For patients with mild vision loss, simple environmental modifications may be sufficient for the individual to perform daily living tasks. Patients experiencing moderate to severe visual loss will also benefit from environmental modifications, but additionally will need low vision aids to help them function at their maximal visual potential.
Next we will discuss four concepts in environmental modifications that can help enhance visual functioning.
As we age, we require more light to perform visual tasks. This is even more important for persons with visual impairment. More light can be achieved by increasing the number and power of light sources, as long as the manufacturers’ recommendations are not exceeded. The installation of fluorescent or flood lights can often help. One word of caution: some eye diseases cause increased sensitivity to glare which can counteract the benefits of increased illumination. The low vision specialist will provide guidance.
There may be more specific requirements for near-vision tasks. The most appropriate lighting for reading is a gooseneck or swing-arm lamp with an insulated, cone-shaped, reflective housing. Ideally, such task lighting should be available at all work stations throughout the home, for example: beside a reading chair, in the kitchen for food preparation, at the dinner table, writing desk, and bedside table. The light should not be directed into the eyes. It should usually be to the side and a little behind the better eye, or in front of the patient shining downward with the lower edge of the shade no higher than the tip of the patient’s nose. Different bulbs of the same wattage (i.e. flood, soft white, clear, etc.) will produce different tints. Several should be evaluated for comfort.
Full coverage sunglasses that provide opaque or translucent side shields are often useful. Dr. Cole wore darkly tinted “goggle” type lenses in bright sunlight.
There are two types of glare: discomfort glare and veiling glare.
Discomfort glare refers to uncomfortable reflections of light within the normal environment, such as shiny magazine pages, high gloss floors, and uncovered windows. Discomfort glare can cause people significant problems. The use of a cutout line guide for reading, the use of secured rugs, or of non-gloss flooring, venetian blinds or curtains can minimize these problem areas.
Veiling glare is caused by scattering of light within the eye particularly as can occur with evolving cataracts or from corneal disease. Visual resolution is adversely affected by glare and may be minimized by the use of yellow lens filters or Polaroid lenses.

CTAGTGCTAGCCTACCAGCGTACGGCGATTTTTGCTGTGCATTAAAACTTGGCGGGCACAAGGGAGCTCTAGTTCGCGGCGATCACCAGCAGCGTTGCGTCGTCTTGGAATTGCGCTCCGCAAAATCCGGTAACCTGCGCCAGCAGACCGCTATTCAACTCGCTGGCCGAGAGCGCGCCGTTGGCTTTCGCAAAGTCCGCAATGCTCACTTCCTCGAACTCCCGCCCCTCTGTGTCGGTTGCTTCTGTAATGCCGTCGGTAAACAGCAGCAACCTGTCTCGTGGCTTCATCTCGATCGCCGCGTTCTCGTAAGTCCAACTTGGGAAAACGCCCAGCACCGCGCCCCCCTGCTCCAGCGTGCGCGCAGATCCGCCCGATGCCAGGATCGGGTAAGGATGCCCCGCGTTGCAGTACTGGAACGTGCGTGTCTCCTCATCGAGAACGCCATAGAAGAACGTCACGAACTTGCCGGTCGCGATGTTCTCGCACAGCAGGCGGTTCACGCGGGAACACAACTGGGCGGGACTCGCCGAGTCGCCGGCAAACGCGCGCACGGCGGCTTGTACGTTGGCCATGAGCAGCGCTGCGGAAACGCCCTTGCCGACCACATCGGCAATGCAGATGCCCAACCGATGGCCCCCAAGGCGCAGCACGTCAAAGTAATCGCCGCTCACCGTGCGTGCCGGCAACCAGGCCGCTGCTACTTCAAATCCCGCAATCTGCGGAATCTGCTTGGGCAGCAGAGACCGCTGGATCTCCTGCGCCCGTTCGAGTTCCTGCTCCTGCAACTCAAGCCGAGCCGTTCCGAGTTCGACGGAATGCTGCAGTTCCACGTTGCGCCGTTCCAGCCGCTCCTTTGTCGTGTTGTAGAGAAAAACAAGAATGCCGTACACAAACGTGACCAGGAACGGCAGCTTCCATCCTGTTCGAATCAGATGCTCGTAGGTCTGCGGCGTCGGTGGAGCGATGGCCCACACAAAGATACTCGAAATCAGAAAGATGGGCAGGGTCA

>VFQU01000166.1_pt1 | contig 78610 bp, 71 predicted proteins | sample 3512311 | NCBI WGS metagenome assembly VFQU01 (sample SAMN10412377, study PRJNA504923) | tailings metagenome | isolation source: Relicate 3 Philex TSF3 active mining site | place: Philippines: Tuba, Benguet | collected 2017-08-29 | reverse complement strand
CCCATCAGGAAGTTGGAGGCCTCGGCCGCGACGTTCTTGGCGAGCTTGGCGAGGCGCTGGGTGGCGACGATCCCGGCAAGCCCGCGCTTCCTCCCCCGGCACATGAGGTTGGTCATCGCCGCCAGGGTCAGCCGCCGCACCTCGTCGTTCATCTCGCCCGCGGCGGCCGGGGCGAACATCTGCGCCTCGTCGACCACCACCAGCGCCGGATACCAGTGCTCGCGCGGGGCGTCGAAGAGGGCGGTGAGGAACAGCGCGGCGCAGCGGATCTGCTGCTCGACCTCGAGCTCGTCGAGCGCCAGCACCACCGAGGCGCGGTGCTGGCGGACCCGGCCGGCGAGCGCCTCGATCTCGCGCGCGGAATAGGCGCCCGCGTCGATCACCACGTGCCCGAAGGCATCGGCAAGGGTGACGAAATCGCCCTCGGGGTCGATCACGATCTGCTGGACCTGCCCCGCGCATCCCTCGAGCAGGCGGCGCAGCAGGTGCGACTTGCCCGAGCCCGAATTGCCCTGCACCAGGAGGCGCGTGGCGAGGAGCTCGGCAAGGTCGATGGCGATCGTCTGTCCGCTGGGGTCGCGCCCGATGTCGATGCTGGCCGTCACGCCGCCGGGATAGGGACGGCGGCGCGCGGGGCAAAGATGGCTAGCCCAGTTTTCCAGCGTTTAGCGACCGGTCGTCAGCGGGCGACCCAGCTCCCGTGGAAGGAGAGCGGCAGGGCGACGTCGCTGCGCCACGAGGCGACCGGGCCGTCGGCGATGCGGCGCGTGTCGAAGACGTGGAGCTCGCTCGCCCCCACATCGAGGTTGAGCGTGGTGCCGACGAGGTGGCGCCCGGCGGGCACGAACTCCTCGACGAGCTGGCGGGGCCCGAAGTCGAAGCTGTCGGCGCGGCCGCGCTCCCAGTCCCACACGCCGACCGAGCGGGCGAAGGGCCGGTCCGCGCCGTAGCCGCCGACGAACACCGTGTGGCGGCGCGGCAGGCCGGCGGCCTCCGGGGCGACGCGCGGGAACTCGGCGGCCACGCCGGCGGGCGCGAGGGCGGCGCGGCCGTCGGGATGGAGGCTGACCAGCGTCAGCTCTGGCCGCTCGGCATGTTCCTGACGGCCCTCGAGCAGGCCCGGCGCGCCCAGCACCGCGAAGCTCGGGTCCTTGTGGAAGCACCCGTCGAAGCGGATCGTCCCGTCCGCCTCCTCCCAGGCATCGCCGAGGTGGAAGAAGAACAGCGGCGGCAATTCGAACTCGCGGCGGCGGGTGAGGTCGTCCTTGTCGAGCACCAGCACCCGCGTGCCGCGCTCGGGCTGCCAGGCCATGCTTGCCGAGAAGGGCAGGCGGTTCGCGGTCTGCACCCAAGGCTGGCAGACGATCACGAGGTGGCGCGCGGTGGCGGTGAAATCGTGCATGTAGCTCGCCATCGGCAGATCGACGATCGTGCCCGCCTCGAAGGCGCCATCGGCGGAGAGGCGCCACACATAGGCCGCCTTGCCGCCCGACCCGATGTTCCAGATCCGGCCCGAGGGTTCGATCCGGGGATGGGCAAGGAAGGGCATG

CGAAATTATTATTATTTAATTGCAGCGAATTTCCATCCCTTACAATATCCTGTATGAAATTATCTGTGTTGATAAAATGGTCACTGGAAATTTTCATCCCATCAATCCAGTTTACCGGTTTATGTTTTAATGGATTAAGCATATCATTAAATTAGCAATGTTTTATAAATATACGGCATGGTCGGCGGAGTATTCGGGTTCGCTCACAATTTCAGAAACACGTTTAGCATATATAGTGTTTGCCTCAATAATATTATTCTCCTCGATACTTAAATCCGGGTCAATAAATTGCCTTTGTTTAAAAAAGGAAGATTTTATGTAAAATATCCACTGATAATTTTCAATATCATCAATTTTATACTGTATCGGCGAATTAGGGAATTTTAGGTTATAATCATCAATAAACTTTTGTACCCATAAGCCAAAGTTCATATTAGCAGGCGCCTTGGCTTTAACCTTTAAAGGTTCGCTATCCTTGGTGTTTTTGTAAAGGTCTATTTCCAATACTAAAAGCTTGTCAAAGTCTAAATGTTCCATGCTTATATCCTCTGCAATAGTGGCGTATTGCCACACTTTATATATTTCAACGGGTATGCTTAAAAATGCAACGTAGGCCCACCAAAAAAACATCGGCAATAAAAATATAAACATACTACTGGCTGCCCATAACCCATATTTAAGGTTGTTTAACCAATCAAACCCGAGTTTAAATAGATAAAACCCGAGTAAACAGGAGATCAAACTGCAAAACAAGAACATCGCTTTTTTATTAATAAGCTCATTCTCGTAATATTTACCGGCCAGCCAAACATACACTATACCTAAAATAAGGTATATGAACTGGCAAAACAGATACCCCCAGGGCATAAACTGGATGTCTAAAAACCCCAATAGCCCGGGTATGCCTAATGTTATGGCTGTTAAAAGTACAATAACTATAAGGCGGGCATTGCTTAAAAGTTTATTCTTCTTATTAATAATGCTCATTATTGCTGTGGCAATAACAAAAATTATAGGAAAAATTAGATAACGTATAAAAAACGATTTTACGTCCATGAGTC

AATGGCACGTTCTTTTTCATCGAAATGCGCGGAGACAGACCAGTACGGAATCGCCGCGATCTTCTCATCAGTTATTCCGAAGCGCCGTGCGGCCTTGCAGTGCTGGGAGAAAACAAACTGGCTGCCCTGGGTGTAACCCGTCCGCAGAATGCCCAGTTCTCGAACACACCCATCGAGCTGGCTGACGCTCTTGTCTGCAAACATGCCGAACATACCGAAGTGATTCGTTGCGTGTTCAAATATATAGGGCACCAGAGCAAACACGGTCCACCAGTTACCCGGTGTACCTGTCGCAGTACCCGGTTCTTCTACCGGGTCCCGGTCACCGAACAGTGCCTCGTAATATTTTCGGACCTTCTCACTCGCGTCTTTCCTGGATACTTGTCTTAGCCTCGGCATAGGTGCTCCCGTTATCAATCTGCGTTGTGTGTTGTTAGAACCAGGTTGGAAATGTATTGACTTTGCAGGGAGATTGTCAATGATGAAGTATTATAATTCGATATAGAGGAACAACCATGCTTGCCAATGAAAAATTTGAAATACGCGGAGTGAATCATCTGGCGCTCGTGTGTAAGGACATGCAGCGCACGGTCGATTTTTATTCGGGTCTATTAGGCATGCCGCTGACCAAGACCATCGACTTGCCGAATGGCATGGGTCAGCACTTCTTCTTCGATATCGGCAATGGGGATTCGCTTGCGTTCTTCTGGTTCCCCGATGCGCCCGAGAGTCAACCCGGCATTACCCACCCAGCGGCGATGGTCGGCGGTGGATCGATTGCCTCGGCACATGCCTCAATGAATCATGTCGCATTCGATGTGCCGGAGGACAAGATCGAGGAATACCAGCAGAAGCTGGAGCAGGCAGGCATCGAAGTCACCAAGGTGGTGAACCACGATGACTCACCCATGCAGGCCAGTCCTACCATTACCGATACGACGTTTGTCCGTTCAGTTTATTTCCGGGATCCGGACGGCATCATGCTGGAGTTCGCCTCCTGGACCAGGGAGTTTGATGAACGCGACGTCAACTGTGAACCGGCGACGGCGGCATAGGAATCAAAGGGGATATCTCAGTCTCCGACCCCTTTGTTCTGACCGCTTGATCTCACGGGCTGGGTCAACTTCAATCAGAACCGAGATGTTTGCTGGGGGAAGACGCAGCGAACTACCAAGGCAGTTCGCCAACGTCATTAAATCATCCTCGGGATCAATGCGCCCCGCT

Genuine photosensitivity is usually associated with diseases that affect the macula such as diabetic retinopathy, ocular albinism, and retinitis pigmentosa. Eye discomfort and impaired visual functioning may be present even at normal levels of illumination. Severe photosensitivity may cause “whiteout.” Control of illumination, absorptive filters, and the use of visors or brimmed hats are often useful.
We could give pages of examples of contrast enhancement. Not every suggestion will benefit or be needed by every person with vision impairment. It is more important to understand the concept of using (1) bold colors and (2) high contrast between colors (e.g. black on white, or bright yellow on dark blue, rather than black on grey or red on blue), and then individualize for each person. Even a person who does not have normal color perception can benefit from high contrast.
Examples of using contrast in low vision rehabilitation include:
- Faceplates of electrical switches and outlets installed in contrasting color to the wall coloration.
- Contrast color of door and door facings with surrounding wall color.
- Dark-colored tablecloths or placemats on glass top tables.
- Colored tape or decals on sliding glass doors.
- Dark-colored bathmat placed over the edge of tub, or, alternatively, dark-colored adhesive to bottom of tub and electrical tape on tub edge.
- Floating tub toy in the bathwater to determine water level.
- Pour coffee into light-colored mug, not dark.
- White plates on dark placemats or tablecloth.
- Wrapping rings of bright tape around pot handles, knife handles, tool handles, etc.
- Colored toothpaste on white bristles; dark toothbrush in white holder.
- Taping leading edge of steps with contrasting color.
- Use yellow acetate sheets over reading material to improve contrast of print.
- Contrast color of carpets and walls to furniture colors.
“Figure ground” or “visual clutter” describes the difficulty in perceiving multiple objects in close proximity, or an object against a patterned background. The eye must search through the visual clutter to find the desired target. For example, a few pills placed on a solid contrasting placemat may be relatively visible but the same pills placed on a flowered mat would seem to disappear.
Dr. Cole was advised to decrease clutter in his work spaces and to use solid backgrounds behind all important visual targets, particularly in his professional office.
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